While the pizza may push some of the other menu items out of the limelight, fresh salads, grilled sandwiches, and traditional and twisted pastas earnestly pine for appetites' affections. The Our Way" Mac & Cheese adds aged white cheddar, italian bacon, and bread crumbs, distinguishing itself from its boxed brethren while forming an equally fun medium for kids' art projects, while wine, beer, and seasonal cocktails pair well with plates and pies alike.
Majerle's Sports Grill offers an array of tempting American cuisine.
Low-fat fare is not available here, so leave some room in your diet.
Complete your meal with the perfect glass of wine or beer from Majerle's Sports Grill's drink list.
Little guys and gals will also love dining at Majerle's Sports Grill, which offers a family-friendly environment (and menu).
There's no need to cram the whole gang into a booth — with the private room at Majerle's Sports Grill, you'll find a wonderful option for big groups looking for a place to celebrate.
Perfect for after-work outings, Majerle's Sports Grill's happy hour is hard to beat.
Outdoor seating is ready for diners on those warm summer days.
Fridays and Saturdays really bring in the crowds, so make sure there's space for you by calling ahead for a reservation.
For the tastes of Majerle's Sports Grill from the comfort of your next party, the restaurant also offers catering services.
Carry-out is also available for those who prefer to enjoy Majerle's Sports Grill's cooking from the comfort of their own home.
For those who can't find a spot on the street, Majerle's Sports Grill provides access to a nearby garage.
Your bill at Majerle's Sports Grill will rarely go over $15, so you can really indulge!
Mark Smith and Gary Clark wouldn’t be where they are today without a 50-year-old barbecue recipe. When the two childhood friends started a catering service in college to cover their living expenses, they soon became renowned for their barbecue, made with a Tennessee-style recipe passed down through several generations. Bolstered by demand, they bought a truck and a portable barbecue pit—but soon traded these for a brick-and-mortar location, a rustic storefront on East Van Buren Street. More than 25 years later, the pair are still serving smoked meats at Honey Bear’s BBQ, boosting their output with a second location on North Central Avenue and a separate catering center.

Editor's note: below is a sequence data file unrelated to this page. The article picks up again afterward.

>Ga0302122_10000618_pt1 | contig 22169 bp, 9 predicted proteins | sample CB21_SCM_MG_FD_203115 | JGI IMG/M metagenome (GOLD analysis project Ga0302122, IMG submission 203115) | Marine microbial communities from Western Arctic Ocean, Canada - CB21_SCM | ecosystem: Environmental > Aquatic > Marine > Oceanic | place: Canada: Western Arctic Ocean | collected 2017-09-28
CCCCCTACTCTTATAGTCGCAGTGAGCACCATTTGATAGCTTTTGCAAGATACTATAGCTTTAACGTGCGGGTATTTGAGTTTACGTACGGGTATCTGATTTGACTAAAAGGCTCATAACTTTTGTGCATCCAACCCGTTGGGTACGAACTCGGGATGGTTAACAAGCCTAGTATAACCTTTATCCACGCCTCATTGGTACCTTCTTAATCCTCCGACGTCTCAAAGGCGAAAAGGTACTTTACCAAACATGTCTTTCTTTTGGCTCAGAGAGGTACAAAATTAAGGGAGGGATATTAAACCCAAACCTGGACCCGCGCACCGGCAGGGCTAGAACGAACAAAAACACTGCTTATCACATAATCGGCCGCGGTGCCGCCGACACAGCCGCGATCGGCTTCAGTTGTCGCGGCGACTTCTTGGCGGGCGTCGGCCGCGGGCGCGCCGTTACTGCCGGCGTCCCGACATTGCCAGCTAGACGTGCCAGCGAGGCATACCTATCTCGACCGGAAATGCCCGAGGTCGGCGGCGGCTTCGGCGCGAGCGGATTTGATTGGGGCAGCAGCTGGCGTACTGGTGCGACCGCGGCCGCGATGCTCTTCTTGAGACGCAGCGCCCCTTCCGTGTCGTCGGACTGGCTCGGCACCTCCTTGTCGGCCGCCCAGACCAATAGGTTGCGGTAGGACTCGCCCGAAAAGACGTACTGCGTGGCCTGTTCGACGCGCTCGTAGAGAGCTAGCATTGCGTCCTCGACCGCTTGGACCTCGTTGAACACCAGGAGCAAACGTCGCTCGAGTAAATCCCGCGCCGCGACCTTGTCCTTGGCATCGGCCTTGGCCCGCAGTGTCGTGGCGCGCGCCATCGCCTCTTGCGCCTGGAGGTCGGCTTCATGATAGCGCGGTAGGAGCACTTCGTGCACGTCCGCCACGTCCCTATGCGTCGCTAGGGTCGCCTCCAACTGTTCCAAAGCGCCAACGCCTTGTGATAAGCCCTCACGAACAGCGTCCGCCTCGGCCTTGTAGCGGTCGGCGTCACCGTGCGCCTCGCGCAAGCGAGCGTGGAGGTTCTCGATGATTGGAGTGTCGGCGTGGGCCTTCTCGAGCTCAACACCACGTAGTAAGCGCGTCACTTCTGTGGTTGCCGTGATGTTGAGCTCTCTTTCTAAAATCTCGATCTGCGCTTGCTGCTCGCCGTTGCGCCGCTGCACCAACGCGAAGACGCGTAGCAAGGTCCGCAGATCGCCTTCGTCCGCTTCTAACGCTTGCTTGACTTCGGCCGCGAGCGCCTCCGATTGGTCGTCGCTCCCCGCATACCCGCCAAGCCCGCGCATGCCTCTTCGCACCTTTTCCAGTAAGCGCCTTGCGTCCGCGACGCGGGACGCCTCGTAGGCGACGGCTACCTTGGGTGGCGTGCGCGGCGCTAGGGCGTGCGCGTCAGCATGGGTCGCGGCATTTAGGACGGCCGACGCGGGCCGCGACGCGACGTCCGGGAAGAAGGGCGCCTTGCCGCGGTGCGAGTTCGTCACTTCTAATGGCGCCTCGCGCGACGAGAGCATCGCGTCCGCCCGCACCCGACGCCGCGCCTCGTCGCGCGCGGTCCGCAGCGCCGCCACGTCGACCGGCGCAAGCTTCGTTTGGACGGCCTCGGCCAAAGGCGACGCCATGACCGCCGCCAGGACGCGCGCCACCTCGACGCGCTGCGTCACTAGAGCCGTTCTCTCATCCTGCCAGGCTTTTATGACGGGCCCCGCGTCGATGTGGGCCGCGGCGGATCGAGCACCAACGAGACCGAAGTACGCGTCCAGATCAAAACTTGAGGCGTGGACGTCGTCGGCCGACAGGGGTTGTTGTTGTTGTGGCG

Their recipe has only improved with age, earning them accolades such as the Phoenix’s Best BBQ Sauce 2010 Award from the Phoenix New Times. Inside the Honey Bear BBQ kitchens, chefs brush this signature Tennessee sauce onto pulled pork, shredded chicken, and beef brisket, which they serve by the pound, pile onto sandwiches, or stuff into face-level catapults. They complement the mesquite flavors with traditional Southern sides such as potato salad, cowbro beans, collard greens, and tater tots. For faraway fans, they also bottle and ship their signature sauce around the country.
Comfortably nestled in the shadows of the San Tan Mountains, owner Perry Rea and his family coax silken oils out of the olives they grow in their own groves. After more than 10 years of experiments, they finally settled on planting a few more than 16 distinct varietals, which thrive in the otherwise unforgiving Arizona deserts. Extending thoughtful care to each harvest, they avoid using any pesticides or genetically modified trees, employ water-conserving drip irrigation, and hand-pluck their olives at the peak of ripeness. Within 24 hours of picking, the staff then presses the crop in order to extract oils that taste as fresh as honey taken directly from a bee's pantry.
The fresh oils line the shelves of the mill's marketplace alongside imported wines and locally made goods. In addition to gourmet food items, the store stocks an extensive collection of Italian ceramics, works by local painters, and bath-and-body products infused with extra-virgin olive oil.
Queen Creek Olive Mill's oils also appear on the menu of del Piero, the facility's Tuscan-inspired bistro. Based on the Rea family's own recipes, each entree incorporates organic ingredients whenever possible, including locally sourced meats and herbs from the organic garden.